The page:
The world of fashion is a paradox: the outer world—the hustle and chaos, the glam and allure—portrays one aspect of the fashion industry, while the inner world—where the artistry spawns from, the expression of emotion, the oppression of a singular body type, the paradigm of beauty—is usually hidden deep under layers of clothing.
The I Love Pretty fashion show embodied the juxtaposition both in the collection that stomped the runway as well as the sentiment that propelled the designer, Xiaojuan Yang, to create the line. I pulled a quote from the Daily Beast that says it best: “ ‘Right now in all of the metropolitan cities, there are a lot of women who are very lonely,’ she said. ‘Depression is a serious issue that a lot of people ignore, and I wanted to bring the focus of the audience to this particular topic. Behind every successful woman’s career, there is always a different story.’ ”
Although you wouldn’t be able to necessarily draw a straight line from mental illness to the I love Pretty collection, the clothes definitely evoked a strong feeling. The contrast between the bubble gum background and the dominatrix garments was the first clue that Yang had a message she wanted to get across. The latex and syringes that wove a dark and eerie motif through both the accessories as well as the gift bag (think stethoscope styled headphones) viewers went home with also gave an incongruent tone to the calming colour palette of white and pink.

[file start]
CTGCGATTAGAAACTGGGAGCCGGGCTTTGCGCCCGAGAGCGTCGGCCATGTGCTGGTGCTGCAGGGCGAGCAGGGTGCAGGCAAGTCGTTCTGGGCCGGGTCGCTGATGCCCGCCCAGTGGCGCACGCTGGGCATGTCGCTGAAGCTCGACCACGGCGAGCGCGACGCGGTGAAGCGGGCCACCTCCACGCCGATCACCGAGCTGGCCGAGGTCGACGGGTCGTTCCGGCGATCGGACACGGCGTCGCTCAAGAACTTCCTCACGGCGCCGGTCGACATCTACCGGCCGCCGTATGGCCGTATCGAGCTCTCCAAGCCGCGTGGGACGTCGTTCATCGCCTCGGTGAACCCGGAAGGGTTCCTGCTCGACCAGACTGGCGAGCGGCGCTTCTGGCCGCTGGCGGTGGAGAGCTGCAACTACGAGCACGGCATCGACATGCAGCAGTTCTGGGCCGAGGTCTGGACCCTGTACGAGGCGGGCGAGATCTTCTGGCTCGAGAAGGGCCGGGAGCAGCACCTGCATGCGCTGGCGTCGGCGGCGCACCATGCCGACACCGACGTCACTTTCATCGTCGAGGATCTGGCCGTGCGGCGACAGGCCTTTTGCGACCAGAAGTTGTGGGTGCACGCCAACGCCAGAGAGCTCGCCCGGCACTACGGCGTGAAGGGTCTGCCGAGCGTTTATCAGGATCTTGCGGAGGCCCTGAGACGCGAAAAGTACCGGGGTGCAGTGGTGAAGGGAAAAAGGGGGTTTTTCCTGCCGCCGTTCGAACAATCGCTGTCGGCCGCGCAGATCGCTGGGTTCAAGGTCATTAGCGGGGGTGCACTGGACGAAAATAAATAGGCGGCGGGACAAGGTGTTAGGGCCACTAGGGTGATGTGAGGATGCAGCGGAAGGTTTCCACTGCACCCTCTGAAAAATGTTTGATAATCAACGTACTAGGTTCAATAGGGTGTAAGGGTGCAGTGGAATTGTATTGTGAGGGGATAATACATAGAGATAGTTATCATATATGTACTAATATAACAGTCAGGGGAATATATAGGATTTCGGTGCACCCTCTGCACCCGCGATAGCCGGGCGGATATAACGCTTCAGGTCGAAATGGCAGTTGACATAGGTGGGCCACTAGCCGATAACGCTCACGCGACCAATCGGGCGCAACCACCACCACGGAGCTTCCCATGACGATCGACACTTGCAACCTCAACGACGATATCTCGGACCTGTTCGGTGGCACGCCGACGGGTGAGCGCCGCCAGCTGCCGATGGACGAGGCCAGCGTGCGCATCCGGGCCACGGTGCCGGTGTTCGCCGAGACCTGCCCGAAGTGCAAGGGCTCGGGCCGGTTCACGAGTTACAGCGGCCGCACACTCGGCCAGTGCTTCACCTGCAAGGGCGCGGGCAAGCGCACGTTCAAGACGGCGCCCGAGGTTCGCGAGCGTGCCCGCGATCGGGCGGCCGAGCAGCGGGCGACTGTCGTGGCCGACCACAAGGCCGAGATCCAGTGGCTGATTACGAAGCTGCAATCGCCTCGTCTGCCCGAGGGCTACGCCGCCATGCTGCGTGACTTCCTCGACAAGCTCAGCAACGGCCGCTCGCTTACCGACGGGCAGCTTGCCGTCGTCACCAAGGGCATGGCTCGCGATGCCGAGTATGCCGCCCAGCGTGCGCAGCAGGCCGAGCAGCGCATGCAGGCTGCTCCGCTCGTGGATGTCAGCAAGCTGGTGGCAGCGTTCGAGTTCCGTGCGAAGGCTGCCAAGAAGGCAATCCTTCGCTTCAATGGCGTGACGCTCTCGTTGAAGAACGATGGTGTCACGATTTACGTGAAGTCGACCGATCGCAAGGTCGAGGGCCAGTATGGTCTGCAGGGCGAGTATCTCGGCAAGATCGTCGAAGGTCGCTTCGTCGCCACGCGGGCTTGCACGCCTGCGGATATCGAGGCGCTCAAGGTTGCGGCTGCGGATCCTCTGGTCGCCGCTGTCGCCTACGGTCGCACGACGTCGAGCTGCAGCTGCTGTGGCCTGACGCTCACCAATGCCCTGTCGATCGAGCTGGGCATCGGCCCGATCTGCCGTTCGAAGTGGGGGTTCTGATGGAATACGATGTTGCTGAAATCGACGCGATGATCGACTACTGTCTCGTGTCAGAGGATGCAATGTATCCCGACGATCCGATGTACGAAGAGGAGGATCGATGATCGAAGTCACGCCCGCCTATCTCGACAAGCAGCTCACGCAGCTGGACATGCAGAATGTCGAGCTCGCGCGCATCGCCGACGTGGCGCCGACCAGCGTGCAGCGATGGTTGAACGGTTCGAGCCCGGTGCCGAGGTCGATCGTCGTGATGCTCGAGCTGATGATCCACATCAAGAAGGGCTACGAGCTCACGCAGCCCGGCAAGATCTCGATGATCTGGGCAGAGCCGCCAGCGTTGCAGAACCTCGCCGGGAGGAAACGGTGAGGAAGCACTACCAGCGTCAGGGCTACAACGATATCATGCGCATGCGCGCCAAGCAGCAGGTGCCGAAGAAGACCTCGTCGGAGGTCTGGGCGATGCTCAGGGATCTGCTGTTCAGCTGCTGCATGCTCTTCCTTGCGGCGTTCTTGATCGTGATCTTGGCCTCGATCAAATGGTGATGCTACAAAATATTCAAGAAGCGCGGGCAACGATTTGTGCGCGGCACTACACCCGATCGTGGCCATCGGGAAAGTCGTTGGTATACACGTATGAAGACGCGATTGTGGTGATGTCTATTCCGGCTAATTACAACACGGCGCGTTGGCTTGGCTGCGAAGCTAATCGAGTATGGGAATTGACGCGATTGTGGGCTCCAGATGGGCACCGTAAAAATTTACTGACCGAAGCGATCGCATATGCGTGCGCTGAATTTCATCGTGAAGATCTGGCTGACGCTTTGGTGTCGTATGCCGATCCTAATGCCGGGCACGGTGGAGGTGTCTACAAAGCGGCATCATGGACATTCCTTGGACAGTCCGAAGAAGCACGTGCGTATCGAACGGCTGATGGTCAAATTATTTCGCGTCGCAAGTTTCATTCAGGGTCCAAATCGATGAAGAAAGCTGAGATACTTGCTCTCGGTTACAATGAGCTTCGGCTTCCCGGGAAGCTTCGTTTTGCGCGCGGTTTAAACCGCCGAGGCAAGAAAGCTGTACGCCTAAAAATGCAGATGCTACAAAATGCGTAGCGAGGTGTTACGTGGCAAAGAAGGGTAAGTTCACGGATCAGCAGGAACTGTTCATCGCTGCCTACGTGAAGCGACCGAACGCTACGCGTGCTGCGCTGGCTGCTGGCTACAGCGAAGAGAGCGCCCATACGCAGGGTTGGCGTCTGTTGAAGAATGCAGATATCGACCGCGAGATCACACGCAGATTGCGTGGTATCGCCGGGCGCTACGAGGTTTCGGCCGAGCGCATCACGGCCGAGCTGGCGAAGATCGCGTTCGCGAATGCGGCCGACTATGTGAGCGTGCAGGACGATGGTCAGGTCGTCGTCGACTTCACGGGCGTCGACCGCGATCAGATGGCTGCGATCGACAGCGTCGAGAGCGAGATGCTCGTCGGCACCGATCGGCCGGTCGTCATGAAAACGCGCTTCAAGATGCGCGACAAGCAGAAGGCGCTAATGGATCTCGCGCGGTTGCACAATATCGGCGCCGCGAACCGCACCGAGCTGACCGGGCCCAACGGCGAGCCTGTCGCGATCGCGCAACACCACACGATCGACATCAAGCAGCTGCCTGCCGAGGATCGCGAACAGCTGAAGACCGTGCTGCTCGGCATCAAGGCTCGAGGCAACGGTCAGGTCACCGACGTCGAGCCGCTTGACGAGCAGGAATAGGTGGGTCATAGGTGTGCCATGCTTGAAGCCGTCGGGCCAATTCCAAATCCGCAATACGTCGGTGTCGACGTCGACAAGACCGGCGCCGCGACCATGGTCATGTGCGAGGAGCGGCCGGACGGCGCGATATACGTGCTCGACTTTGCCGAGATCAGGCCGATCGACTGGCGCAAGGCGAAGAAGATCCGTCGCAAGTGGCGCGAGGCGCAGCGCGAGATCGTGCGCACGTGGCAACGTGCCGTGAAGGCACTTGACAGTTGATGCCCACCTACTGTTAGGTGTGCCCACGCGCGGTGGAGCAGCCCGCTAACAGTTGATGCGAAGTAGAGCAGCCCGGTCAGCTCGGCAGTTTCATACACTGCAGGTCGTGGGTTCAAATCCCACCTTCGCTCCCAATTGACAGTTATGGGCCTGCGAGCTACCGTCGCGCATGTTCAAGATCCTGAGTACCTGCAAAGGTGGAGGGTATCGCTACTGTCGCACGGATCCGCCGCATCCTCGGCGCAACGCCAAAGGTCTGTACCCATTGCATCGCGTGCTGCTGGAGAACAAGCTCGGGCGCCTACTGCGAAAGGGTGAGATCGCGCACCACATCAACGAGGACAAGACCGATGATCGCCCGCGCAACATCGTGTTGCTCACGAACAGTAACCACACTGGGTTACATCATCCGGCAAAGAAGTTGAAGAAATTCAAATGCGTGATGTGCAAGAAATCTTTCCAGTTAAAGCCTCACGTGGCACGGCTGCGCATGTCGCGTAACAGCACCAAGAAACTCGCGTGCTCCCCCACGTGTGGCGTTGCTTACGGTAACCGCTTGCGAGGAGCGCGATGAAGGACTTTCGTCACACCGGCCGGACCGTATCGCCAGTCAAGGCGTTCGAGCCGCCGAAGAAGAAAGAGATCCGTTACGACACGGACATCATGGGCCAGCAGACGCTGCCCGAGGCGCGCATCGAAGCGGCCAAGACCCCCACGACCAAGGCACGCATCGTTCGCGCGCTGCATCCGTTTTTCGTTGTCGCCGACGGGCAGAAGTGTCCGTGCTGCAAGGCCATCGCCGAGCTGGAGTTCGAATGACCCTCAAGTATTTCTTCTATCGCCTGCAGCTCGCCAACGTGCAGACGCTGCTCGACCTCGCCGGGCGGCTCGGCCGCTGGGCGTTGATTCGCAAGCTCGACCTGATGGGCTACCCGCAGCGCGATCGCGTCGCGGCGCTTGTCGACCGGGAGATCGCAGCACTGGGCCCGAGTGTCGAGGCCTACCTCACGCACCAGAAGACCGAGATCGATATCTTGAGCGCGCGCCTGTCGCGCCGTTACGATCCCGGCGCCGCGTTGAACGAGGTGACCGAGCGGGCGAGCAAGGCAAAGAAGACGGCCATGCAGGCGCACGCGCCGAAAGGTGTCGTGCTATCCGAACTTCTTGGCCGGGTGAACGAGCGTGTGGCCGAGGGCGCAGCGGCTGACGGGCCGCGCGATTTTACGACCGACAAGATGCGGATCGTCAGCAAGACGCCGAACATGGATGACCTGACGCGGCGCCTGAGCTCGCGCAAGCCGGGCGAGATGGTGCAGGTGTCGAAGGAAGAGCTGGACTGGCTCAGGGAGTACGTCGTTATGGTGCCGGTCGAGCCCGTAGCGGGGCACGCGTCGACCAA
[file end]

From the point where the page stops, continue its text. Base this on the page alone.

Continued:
Staying true to my personal sense of style, I mixed bold colours of a somewhat classic colour combination. A red Spiritual Gangster track jacket with a black Bailey 44 midi skirt (both from Show and Tell) played up the boyish yet feminine style I’ve been leaning toward lately. Accentuating my athleticism, I have never been happier with the fashion industry than right now – athleisure and activewear has seriously taken over. I paired the look with a white pair of Valentino booties and the geometric Balenciaga bag that seriously got me through fashion week more than I could’ve anticipated!
The sporty look represents the versatility with which I approach fashion. It’s effortless and comfortable, and the truth is, fashion for women has at times (or better said, throughout history) has been so oppressive that we take for granted how free we are to express ourselves in whatever it is we choose to put on our bodies. Staying away from tight-fitting clothes and super high heels, I opted for a flowing skirt and high, but not killer high, sock booties. I ran around New York City like crazy from agency to agency to hit all my meetings, and the look carried me through the day without a hitch.
I hadn’t thought of it when I pulled my outfit, but I am so grateful that fashion is my form of art therapy. I pour my creative self into colour palettes and composition, I style looks and research locations for shoots. I am honoured to be surrounded by crazy talent all year round, but especially during fashion week when I get to peek inside the artistic minds of emerging and established designers and their creative teams. Yang is right, there are people all over the world suffering silently from depression or another form of mental illness. Using her runway as a platform to make a statement spreads awareness and makes people think.
Photography by Patricia Brochu